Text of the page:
Recent news suggests employers are finally adding jobs. If you're among those small business owners either hiring for the first time or looking to increase staff, it's necessary to take extra steps to make sure you get new hires on board without complications.
"For many small businesses, especially those that started as result of the Great Recession, hiring can be a new thing," says Charley Moore, founder and executive chairman of Rocket Lawyer
, a free online legal document service that seeks to coach small businesses away from potentially expensive mistakes. "Doing it wrong and not following the right legal process can expose businesses to significant liability."
These key tips will guide you through the process.
1. Know the interview rules
Asking a prospective employee about an accent, or whether they prefer "Ms., Mrs. or Miss" might seem to some like simple small talk, but it's actually illegal in most cases. Make sure everyone involved in the hiring process knows the rules, not just the owner of the business.
"Businesses run into trouble when interviews are conducted by multiple members of a team who might not all be on same page," Moore says. "Have a process and policies that really get your whole staff trained about what's in and out of bounds. It's situational and should be specific to the job description."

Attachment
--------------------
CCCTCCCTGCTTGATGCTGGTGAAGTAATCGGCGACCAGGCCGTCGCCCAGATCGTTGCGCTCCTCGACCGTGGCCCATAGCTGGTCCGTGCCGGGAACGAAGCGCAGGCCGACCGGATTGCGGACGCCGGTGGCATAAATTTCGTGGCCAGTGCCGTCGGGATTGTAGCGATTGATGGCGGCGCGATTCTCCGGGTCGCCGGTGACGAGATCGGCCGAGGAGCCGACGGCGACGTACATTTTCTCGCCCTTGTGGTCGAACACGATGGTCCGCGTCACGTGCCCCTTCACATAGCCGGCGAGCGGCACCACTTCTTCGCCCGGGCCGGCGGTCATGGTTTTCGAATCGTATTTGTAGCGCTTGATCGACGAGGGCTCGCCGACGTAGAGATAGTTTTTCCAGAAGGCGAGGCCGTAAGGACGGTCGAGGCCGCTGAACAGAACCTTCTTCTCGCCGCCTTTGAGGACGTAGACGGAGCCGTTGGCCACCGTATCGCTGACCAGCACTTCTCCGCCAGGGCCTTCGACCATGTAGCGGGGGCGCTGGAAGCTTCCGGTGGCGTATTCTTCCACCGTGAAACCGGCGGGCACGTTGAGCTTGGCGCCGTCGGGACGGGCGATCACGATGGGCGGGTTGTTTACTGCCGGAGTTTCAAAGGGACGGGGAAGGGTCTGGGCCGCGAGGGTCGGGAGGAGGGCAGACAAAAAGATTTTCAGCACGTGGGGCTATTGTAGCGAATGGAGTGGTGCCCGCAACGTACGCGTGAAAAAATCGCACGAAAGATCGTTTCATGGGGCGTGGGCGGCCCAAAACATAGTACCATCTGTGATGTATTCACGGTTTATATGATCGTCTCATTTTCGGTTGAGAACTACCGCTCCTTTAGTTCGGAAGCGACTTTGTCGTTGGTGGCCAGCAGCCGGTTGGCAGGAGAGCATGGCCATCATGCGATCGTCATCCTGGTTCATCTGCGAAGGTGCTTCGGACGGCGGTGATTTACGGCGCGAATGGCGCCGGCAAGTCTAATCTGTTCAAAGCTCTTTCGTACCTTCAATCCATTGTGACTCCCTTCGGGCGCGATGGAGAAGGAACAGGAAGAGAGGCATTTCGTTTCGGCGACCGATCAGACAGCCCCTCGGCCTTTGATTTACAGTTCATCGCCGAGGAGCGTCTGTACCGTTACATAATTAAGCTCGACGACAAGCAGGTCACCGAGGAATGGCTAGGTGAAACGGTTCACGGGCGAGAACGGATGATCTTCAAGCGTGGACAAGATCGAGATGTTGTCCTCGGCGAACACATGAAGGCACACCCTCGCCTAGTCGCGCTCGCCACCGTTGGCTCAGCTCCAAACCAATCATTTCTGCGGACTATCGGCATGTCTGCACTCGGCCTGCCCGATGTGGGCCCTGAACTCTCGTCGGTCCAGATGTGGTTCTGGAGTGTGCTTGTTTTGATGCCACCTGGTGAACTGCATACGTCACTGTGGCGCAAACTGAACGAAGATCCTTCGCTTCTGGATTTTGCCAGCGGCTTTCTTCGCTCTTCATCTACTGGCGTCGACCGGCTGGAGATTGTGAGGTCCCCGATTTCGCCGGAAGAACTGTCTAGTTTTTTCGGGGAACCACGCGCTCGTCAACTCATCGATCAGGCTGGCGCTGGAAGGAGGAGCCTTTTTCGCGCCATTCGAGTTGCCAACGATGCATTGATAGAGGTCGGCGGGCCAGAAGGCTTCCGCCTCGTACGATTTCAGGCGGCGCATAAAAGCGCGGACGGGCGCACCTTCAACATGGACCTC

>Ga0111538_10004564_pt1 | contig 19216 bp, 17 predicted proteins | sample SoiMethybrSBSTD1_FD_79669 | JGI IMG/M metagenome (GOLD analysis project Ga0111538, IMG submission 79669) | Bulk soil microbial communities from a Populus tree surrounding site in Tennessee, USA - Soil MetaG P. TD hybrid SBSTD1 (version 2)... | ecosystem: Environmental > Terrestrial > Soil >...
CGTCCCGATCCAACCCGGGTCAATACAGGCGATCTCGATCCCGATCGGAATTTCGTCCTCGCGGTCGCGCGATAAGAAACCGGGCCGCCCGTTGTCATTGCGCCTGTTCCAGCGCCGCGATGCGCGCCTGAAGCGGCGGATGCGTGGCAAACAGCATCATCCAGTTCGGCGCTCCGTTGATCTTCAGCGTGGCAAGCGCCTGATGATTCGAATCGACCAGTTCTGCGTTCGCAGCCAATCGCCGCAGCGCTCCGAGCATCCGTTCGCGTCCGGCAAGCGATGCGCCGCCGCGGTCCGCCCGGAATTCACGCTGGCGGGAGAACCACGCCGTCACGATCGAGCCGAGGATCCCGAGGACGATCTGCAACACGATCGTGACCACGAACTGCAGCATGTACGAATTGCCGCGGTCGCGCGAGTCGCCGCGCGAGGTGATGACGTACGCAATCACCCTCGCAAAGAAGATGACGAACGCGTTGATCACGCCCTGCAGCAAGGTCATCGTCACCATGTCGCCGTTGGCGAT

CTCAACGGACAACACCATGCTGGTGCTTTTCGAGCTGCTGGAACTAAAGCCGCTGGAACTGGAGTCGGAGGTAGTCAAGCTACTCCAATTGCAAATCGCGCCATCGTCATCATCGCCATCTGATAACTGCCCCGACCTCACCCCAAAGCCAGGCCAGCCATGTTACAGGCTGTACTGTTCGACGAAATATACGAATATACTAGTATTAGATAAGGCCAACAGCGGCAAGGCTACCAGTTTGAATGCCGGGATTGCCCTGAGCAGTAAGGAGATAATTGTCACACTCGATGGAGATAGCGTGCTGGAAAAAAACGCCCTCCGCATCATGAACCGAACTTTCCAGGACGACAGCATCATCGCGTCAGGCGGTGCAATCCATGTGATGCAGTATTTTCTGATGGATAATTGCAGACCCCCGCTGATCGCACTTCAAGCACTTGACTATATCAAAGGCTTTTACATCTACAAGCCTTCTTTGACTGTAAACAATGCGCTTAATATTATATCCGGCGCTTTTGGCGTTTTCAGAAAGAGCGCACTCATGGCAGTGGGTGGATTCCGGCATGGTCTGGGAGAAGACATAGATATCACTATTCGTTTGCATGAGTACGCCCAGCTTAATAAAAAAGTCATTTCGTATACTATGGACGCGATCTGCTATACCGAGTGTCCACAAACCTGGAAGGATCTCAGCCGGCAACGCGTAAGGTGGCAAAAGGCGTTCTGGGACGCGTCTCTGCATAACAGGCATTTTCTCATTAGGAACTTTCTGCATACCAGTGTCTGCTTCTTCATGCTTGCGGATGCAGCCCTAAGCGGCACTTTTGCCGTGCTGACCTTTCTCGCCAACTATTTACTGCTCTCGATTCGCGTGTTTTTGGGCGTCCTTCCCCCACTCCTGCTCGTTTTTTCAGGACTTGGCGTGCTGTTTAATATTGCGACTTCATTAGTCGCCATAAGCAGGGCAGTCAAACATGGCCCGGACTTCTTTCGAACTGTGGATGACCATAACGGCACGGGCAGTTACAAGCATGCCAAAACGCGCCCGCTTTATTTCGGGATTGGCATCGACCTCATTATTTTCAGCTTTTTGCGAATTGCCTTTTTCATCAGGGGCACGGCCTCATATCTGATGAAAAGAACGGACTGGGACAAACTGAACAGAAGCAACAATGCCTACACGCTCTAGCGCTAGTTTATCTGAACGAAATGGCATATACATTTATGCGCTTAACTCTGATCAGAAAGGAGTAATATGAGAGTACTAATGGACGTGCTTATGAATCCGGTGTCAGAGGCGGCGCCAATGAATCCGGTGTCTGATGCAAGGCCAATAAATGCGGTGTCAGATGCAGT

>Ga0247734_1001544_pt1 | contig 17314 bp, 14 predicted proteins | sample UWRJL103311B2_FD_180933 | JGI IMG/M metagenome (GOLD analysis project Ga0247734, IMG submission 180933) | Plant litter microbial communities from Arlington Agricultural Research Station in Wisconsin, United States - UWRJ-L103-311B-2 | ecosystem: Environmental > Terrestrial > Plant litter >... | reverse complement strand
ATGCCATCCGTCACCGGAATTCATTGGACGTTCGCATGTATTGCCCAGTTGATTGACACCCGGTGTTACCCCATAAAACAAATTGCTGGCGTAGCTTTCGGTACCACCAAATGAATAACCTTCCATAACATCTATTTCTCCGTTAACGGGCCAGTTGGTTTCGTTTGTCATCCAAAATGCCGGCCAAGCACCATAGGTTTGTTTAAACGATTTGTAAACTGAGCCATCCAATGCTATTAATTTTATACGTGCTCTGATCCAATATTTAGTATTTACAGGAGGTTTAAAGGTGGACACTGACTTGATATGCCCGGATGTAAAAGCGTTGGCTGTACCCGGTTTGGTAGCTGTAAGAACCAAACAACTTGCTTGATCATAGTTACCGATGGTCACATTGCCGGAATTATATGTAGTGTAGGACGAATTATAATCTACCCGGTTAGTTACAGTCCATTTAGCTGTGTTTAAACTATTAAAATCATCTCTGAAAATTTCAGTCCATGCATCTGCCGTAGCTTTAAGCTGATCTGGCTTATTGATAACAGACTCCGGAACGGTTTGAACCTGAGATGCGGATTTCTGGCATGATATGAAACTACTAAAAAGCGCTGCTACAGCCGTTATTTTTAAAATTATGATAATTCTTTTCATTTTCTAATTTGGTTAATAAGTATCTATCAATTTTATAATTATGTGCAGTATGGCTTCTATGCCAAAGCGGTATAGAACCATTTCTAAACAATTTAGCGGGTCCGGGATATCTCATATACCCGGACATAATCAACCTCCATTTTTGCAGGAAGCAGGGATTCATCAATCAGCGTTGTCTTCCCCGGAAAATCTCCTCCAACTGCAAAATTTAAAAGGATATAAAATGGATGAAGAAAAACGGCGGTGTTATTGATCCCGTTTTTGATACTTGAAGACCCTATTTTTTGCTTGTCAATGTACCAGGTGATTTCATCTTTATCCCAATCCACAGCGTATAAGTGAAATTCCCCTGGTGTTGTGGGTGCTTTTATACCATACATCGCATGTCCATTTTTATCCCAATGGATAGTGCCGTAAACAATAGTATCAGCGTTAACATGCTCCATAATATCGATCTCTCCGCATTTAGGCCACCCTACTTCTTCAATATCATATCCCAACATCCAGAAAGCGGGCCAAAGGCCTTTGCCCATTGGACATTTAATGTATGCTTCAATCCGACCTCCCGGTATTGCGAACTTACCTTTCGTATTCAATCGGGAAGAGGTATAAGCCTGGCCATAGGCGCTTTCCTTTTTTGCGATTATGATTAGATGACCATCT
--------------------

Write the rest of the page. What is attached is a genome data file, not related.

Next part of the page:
2. Create an employment agreement
Make sure you get an employment agreement in writing. A recent Rocket Lawyer survey found that lack of written contracts ranked high on the list of small businesses mistakes.
3. Develop an employee handbook
Set your policies for employees. Hand them something in hard copy that defines expectations and consequences when it comes to responsibilities and performance. Outline payroll, promotion and day-to-day procedures.
4. Define clear anti-discrimination policies
Clearly define and prohibit discrimination in the workplace. Establish a no-tolerance policy for racist, sexist and classist actions and/or language.
5. Implement a no-tolerance sexual harassment policy
Prohibit any unwelcome conduct or advance that is intimidating, hostile or offensive.
6. Learn the employee-leave rules
Familiarize yourself with the legal requirements of the U.S. Department of Labor's Family and Medical Leave Act.
7. Provide a worker’s comp program
A worker's comp program can help you avoid costly lawsuits and expenses in the event of an employee having an accident on the job.
All of this, according to Moore, is about taking a step back, understanding the needs, scale, scope and ground rules of your small business, and then expressing those to new employees in a way that's clear and legal.
James O'Brien is a correspondent for The Boston Globe, The Consumer Chronicle and Boston University's Research magazine. James blogs via Contently.com.
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